How the College is helping its medical student members
From the November ACP-ASIM Observer, copyright © 2002 by the American College of Physicians-American Society of Internal Medicine.
By Sara E. Walker, MACP
At a recent meeting of the College's Michigan Chapter, I had an opportunity to discuss career choices with medical students from the University of Michigan and Michigan State University. While about two-thirds of the students said they found internal medicine highly interesting, most admitted they had not made up their minds about the future.
Does ACP-ASIM want medical students to take a serious look at internal medicine, especially general internal medicine? You bet. Attracting students to internal medicine is one of the College's highest priorities, and we are concerned that students are being turned off to the specialty before they know about its rewards.
To address the issue, the College recently convened a working group chaired by Regent Joel Levine, FACP. Its mission was to try to find a way to reverse an ongoing trend in which fewer students are choosing careers in primary care medicine. In its report, the group noted that many medical students think that life as a generalist provides few lifestyle or monetary rewards.
ACP-ASIM leadership has taken this report very seriously and is planning several initiatives to increase the attractiveness of a career in internal medicine.
While those initiatives are in the planning stages, ACP-ASIM already has a program that offers medical students many free benefits. Students are invited to become members of the College in all areas where there is an ACP-ASIM chapter. The College created student membership in 1994 with the goal of providing information about the rewards of careers in internal medicine. Student membership has grown from around 3,500 in 1995 to almost 17,000 in 2002.
Students can join ACP-ASIM free of charge at any point in their education. All medical students are welcome, even if they are not committed to a career in general internal medicine or a subspecialty. Our hope is that some students who join during their formative years will stay with us for life!
To become College members, students can complete an online registration form. Within four to six weeks, they will receive a membership packet with a student membership number and a list of benefits.
Preceptorships and more
Externships provide an excellent opportunity for medical students to explore what the future holds for them if they choose internal medicine. ACP-ASIM chapters in Arizona, California, Delaware, Georgia, Missouri, New Jersey, North Dakota, Texas and Wisconsin offer clinical preceptorships for first- and second-year medical students.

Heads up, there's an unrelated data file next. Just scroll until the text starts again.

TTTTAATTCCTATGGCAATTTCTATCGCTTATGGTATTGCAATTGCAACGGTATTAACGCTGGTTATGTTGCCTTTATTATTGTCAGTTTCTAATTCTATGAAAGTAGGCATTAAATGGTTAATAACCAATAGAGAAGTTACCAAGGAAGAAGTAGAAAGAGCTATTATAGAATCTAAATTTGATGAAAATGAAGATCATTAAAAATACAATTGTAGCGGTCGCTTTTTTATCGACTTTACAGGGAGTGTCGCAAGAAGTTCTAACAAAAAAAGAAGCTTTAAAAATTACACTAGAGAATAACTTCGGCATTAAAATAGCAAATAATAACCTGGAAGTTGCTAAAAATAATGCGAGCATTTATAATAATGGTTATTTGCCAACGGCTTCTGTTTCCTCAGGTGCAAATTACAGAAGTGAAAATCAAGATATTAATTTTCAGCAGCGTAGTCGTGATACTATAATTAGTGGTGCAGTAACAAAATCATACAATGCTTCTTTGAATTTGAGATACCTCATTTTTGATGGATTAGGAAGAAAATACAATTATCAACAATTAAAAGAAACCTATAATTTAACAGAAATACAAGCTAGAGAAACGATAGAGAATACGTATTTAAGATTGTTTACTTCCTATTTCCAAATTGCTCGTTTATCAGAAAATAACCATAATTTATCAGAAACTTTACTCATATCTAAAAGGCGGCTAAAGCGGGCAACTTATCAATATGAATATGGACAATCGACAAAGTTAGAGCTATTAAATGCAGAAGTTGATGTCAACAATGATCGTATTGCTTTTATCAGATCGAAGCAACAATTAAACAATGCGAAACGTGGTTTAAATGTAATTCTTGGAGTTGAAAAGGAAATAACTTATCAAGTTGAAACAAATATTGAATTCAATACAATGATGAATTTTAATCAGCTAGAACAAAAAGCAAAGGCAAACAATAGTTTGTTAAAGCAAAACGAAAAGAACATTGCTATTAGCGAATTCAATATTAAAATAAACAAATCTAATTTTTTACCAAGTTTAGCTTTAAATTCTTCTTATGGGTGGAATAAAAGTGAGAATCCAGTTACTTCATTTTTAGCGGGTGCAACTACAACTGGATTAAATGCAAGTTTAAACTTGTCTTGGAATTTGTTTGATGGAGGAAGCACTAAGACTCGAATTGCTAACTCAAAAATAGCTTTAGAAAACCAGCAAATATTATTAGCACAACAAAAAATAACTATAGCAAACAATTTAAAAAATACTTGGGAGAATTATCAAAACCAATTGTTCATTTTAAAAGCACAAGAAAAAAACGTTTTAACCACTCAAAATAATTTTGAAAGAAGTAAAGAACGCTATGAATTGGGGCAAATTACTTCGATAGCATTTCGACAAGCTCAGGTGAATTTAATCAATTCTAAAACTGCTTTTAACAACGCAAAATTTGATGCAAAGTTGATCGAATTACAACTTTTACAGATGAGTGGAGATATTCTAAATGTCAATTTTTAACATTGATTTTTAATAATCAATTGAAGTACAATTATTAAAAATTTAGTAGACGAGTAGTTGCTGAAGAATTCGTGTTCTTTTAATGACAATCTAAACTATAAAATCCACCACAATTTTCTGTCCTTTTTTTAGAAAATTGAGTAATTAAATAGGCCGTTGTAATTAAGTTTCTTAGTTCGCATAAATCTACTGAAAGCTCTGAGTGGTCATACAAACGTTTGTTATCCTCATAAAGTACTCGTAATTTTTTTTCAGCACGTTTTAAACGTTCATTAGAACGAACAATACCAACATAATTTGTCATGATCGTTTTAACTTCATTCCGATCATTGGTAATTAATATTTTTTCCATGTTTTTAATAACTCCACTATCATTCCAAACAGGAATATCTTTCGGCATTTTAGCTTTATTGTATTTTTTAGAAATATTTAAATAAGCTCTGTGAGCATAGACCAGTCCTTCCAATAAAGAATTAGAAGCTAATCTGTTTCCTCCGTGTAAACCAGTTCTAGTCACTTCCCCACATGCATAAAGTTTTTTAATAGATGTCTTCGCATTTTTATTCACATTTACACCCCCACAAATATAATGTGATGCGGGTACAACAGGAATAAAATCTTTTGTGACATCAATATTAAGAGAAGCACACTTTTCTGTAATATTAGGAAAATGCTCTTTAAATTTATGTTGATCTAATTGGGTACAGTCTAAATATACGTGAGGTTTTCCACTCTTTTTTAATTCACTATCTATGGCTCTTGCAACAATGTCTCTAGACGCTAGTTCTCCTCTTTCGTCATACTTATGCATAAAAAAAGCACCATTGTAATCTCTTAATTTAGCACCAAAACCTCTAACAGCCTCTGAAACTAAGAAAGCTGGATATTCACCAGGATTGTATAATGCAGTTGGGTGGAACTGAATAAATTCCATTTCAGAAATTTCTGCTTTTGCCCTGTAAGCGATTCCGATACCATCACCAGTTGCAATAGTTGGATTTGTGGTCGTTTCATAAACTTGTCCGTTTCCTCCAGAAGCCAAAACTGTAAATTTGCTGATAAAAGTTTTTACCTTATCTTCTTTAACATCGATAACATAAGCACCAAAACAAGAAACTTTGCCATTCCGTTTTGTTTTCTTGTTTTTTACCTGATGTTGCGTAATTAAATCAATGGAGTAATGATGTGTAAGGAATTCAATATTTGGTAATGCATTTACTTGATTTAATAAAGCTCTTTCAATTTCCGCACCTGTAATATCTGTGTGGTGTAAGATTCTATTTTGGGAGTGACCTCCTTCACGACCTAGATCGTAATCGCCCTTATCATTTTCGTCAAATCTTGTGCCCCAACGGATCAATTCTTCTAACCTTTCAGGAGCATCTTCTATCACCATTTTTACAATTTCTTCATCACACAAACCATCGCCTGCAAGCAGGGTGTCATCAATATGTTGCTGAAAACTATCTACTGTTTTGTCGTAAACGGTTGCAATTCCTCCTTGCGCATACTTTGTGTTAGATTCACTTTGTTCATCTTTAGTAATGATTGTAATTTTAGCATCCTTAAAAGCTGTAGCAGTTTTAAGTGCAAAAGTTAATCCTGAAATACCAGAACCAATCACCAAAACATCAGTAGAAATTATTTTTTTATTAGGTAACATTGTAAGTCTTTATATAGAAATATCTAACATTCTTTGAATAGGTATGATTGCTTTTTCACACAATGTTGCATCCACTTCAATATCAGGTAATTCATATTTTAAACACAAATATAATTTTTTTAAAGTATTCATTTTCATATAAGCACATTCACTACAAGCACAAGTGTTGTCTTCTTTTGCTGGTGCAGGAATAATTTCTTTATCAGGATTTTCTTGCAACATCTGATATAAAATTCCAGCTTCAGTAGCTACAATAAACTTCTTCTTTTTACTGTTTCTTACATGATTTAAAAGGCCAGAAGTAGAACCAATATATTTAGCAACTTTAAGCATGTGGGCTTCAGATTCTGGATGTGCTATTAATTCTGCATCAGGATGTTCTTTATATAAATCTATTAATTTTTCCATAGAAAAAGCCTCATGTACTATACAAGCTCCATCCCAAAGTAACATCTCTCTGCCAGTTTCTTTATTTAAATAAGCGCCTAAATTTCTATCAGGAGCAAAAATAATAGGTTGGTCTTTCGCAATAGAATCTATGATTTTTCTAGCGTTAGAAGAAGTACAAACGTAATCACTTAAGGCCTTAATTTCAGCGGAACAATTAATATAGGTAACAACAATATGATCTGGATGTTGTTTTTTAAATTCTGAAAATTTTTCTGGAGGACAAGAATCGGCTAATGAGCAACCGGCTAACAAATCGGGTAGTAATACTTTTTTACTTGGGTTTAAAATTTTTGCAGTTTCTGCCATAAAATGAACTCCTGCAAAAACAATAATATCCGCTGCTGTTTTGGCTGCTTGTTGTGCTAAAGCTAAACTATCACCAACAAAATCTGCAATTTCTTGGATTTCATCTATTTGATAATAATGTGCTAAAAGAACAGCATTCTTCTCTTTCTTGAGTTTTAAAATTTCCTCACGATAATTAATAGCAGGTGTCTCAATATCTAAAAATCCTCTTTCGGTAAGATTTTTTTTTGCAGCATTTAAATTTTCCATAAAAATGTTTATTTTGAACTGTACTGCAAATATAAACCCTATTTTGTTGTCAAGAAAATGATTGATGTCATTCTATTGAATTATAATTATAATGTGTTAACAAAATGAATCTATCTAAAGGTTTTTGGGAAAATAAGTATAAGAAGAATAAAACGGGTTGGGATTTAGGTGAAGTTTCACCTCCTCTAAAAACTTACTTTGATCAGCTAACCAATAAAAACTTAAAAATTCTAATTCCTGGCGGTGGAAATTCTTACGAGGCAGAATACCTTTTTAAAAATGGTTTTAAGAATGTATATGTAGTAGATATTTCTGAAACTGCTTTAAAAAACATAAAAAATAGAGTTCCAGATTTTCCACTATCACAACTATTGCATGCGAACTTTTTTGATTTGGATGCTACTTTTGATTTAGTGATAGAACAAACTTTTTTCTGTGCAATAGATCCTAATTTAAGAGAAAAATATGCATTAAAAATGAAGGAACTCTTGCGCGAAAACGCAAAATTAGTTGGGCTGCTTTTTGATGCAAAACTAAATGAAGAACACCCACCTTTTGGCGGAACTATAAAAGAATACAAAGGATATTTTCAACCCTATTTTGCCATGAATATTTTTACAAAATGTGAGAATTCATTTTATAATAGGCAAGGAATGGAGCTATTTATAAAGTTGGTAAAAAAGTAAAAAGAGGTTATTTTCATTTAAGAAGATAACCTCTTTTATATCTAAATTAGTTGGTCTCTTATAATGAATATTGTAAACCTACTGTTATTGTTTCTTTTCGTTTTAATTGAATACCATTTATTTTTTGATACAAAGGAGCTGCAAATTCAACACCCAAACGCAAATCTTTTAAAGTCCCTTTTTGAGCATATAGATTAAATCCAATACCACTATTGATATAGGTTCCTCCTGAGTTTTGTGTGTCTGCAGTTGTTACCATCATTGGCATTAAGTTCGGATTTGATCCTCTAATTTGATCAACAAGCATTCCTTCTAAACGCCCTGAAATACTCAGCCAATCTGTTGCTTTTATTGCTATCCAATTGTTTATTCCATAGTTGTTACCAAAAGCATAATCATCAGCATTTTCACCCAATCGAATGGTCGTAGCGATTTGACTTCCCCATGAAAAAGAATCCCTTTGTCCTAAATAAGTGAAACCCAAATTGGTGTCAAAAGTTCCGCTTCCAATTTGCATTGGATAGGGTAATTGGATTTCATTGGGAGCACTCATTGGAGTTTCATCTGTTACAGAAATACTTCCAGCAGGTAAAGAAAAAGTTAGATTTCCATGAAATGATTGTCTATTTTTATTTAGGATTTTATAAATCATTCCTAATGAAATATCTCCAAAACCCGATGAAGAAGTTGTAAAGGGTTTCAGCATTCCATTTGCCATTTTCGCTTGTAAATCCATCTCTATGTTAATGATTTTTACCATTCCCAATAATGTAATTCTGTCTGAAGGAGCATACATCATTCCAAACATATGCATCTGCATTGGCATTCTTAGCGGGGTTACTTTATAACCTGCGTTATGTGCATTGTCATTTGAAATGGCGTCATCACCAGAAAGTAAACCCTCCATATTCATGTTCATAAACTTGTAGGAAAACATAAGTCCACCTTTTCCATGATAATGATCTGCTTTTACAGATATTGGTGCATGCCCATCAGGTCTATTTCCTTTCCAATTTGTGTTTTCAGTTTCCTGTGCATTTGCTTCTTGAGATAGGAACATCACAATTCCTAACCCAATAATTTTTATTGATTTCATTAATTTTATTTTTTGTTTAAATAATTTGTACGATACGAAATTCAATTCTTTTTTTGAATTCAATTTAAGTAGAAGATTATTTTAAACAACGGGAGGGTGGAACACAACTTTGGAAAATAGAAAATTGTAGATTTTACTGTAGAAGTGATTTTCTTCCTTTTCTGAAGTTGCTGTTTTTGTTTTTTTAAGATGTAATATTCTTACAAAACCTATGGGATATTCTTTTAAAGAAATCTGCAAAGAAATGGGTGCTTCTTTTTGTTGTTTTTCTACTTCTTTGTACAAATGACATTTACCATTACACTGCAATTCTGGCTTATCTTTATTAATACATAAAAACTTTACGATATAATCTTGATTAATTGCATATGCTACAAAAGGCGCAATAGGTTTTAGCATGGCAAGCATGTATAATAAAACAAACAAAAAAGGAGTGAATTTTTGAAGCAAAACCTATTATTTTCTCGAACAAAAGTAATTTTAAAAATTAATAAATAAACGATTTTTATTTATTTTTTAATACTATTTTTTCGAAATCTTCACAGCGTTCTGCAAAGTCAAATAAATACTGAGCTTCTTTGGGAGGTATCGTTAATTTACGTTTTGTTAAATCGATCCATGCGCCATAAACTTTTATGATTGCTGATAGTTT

Students work one-on-one with an internist preceptor to observe practice in inpatient and outpatient settings. Students also have a unique opportunity to explore the doctor-patient relationship.
Most preceptorship programs are run by ACP-ASIM Governors and provide a modest stipend. For more information, contact the College's Medical Student Coordinator Patty Moore at email@example.com or 800-523-1546, ext. 2749.
The College gives its medical student members educational materials to help them get through their clinical clerkship in medicine with flying colors. IMpact, a free quarterly newsletter, provides illustrative medical cases as well as helpful survival tips. Student members get free online access to Annals of Internal Medicine and ACP Journal Club, as well as deep discounts on subscriptions to the print versions. The College also sells its books to students at a 20% discount, and it gives a 10% discount on all books ordered through the J. A. Majors online bookstore.
Student members who want to pursue a residency in internal medicine have access to the internal medicine residency directory database, which provides information on all internal medicine residency programs in the United States.
The College relies on students to tell us how we can make internal medicine more attractive. Much of the feedback we need comes through the Council of Student Members, which allows students to contribute directly to policy development.
Council members represent 10 regions of the United States and the armed services. Membership on the College's governing bodies allows council leaders to give input at the highest levels.
Julie Ake, ACP-ASIM Medical Student Member, who attends the University of Washington School of Medicine, chairs the 2002-2003 council and is a voting member of the Board of Regents. Vice-chair Karen Hsu, ACP-ASIM Medical Student Member, from the University of Iowa, sits on the Board of Governors. The College also benefits from contact with individual students who attend ACP-ASIM meetings. Student members can attend regional meetings and Annual Sessions free of charge, and a number of activities at our national meeting are designed just for students.
The Medical Student Abstract Competition provides an opportunity for students to display research projects, and the annual medical student mentoring breakfast promotes open discussion between medical students and practicing internists.
I hope the students I spoke with at the Michigan Chapter meeting took my advice and joined ACP-ASIM. I hope they will enjoy the opportunity to communicate with internists, and to learn more about careers in internal medicine.
If you are a medical student who is not an ACP-ASIM member, please join us!
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